Television is rather a frightening business. But I get all the relaxation I want from my collection of model soldiers.
Peter Cushing

Sunday, 14 August 2016

The Witch King of Angmar

"Those who used the Nine Rings became mighty in their day, kings, sorcerers, and warriors of old. They obtained glory and great wealth, yet it turned to their undoing. They had, as it seemed, unending life, yet life became unendurable to them. They could walk, if they would, unseen by all eyes in this world beneath the sun, and they could see things in worlds invisible to mortal men; but too often they beheld only the phantoms and delusions of Sauron. And one by one, sooner or later, according to their native strength and to the good or evil of their wills in the beginning, they fell under the thralldom of the ring that they bore and of the domination of the One which was Sauron's. And they became forever invisible save to him that wore the Ruling Ring, and they entered into the realm of shadows. The Nazgûl were they, the Ringwraiths, the Enemy's most terrible servants; darkness went with them, and they cried with the voices of death." 
Of the Rings of Power and the Third Age, the Silmarillion

The Nazgul are, for me, the defining creations of Lord of the Rings; and the way they were shown in Jackson's films tallied exactly with how I saw them. I would go so far as to say that, for me, they are definitive. 

So faced with the Black Captain, leader of the Nine Black Riders, it seemed appropriate to spend a little more time on him than usual - especially as the pose and sculpt was so evocative. 

The Witch King of Angmar

Witch King III

The basic painting was quite simple - grey base, black wash, thinned grey highlights, edge highlight and then black glaze to tie everything together.


Witch King II

The base involved a little sculpting to create different levels, some slate from the beach and gloss varnish and inks for the pool.

While I was on with the dark riders in various forms, I also put the finishing touches to this chap:

A tall and evil shape, mounted upon a black horse… The rider was robed all in black, and black was his lofty helm; yet this was no Ringwraith but a living man ... his name is remembered in no tale, for he himself had forgotten it.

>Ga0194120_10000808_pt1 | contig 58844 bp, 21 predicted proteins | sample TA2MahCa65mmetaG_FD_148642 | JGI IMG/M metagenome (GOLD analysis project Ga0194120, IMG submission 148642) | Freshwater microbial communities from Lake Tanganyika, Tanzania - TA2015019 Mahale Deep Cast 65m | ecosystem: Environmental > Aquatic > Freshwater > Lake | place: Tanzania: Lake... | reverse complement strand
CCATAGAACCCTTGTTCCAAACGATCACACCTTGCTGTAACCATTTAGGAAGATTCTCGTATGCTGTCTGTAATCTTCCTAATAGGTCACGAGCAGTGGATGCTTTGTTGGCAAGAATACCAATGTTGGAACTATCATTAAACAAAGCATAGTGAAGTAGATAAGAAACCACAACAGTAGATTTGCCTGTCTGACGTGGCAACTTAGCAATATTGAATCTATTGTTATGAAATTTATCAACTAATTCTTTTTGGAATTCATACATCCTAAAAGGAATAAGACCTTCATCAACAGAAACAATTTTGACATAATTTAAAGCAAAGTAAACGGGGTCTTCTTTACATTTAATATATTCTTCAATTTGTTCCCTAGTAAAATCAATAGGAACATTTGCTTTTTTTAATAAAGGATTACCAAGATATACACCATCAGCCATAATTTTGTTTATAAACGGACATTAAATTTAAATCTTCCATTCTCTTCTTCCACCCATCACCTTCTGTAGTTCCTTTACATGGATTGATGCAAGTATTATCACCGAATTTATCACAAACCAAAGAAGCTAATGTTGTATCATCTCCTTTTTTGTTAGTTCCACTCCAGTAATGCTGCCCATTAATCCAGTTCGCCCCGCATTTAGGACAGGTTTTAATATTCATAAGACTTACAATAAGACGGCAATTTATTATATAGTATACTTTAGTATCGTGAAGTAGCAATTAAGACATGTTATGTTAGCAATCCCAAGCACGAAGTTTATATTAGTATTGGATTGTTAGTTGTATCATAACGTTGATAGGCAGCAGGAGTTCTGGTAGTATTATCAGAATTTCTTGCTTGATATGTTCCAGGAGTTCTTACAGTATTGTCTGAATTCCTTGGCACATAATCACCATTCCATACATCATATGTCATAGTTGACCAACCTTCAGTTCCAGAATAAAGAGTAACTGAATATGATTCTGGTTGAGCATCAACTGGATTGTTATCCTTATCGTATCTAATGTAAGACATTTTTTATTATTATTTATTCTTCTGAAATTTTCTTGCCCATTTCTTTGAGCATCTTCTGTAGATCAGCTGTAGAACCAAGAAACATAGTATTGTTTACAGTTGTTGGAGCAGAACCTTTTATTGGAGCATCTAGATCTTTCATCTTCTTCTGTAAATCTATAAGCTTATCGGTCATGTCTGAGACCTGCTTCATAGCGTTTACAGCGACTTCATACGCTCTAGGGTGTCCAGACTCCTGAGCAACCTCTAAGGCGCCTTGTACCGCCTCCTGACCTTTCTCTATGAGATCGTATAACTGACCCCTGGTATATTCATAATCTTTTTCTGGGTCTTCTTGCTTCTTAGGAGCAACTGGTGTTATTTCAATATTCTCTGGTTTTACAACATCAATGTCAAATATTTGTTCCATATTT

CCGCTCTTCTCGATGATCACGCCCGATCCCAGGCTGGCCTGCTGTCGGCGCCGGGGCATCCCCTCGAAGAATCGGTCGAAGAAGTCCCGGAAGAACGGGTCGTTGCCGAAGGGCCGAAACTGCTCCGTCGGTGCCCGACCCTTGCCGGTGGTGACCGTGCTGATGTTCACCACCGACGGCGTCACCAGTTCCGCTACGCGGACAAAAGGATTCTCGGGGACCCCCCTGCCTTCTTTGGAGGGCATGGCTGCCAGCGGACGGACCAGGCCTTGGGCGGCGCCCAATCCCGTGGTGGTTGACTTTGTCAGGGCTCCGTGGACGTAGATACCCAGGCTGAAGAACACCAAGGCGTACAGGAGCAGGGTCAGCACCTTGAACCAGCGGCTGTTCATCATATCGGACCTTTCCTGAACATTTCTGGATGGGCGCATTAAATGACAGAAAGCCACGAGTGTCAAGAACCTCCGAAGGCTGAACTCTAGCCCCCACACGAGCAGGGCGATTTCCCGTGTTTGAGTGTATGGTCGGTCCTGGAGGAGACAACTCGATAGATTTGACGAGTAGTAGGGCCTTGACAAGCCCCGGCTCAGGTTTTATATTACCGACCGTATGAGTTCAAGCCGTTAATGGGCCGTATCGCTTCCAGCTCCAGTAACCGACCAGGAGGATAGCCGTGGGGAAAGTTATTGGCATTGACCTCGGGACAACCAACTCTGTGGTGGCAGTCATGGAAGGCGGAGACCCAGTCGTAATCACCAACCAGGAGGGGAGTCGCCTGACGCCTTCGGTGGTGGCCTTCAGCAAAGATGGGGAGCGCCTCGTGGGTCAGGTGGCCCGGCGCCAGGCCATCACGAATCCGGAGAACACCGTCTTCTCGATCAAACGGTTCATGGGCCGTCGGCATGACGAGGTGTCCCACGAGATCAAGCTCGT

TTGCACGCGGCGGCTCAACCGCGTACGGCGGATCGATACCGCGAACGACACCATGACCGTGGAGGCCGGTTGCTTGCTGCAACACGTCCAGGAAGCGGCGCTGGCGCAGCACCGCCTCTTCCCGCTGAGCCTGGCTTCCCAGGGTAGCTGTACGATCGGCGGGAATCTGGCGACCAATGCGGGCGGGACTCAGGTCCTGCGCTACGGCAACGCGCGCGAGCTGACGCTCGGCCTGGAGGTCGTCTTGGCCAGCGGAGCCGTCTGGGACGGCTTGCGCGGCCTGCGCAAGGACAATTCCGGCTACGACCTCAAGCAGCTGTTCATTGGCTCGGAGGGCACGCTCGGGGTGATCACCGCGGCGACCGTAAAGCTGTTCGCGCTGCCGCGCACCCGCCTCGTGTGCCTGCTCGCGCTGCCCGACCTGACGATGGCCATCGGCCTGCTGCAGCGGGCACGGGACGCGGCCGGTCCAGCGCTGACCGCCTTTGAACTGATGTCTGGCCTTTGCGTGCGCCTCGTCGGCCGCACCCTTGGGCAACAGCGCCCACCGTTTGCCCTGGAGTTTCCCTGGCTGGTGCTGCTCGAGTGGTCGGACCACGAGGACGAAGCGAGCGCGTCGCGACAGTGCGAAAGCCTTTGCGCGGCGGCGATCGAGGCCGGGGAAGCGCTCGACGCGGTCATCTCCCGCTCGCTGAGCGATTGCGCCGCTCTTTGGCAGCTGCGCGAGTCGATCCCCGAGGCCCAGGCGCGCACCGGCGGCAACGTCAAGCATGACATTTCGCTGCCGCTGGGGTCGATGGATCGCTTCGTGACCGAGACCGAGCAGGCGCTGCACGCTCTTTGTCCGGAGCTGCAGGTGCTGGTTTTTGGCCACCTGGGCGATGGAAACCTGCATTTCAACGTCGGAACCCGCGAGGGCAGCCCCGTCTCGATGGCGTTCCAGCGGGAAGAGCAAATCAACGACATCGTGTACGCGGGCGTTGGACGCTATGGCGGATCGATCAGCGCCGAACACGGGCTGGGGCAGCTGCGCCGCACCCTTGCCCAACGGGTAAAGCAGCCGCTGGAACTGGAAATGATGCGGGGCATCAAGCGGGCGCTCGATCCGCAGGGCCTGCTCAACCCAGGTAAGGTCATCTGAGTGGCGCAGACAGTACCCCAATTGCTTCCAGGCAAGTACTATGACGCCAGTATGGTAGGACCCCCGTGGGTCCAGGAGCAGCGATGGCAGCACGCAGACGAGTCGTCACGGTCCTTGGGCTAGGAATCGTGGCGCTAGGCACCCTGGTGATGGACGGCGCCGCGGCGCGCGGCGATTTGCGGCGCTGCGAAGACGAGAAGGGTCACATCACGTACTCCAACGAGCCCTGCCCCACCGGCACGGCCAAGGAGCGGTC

Mouth of Sauron The Mouth of Sauron.


Mouth II


Mouth III

Here I went for an overall grimier look; more tattered. I also used some inks to add different tonalities to the blacks. The implication has always seemed to be that he was an important man in some times past, so I wanted a sense of faded finery. This also included quite significant rusting on the barding of his steed.

Obviously this still has the base to do, but he'll probably just end up with desolate rock like the rest of my Evil Middle Earth forces.

And last, but not least, some decent photos of the Gandalf I acquired from somewhere. I'm quote happy with this one, over all.


Gandalf

Gandalf II

Something rather interesting should be arriving in the post tomorrow so stay tuned for the next update...

12 comments:

  1. These are superb and never easy pulling off an all black miniature. Makes me want to dig out my collection and dust them off.

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    1. I'm starting to quite enjoy painting black. Certainly getting a lot of practice with it.

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  2. Wow, that's a serious bit of work with the Witch King. Lovely jobs all round.

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  3. Replies
    1. Thanks Phil. I'm really happy with him.

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  4. Fantastic! Your paintwork on the Witch king is outstanding!

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    1. Thank you Terry. Really proud of it.

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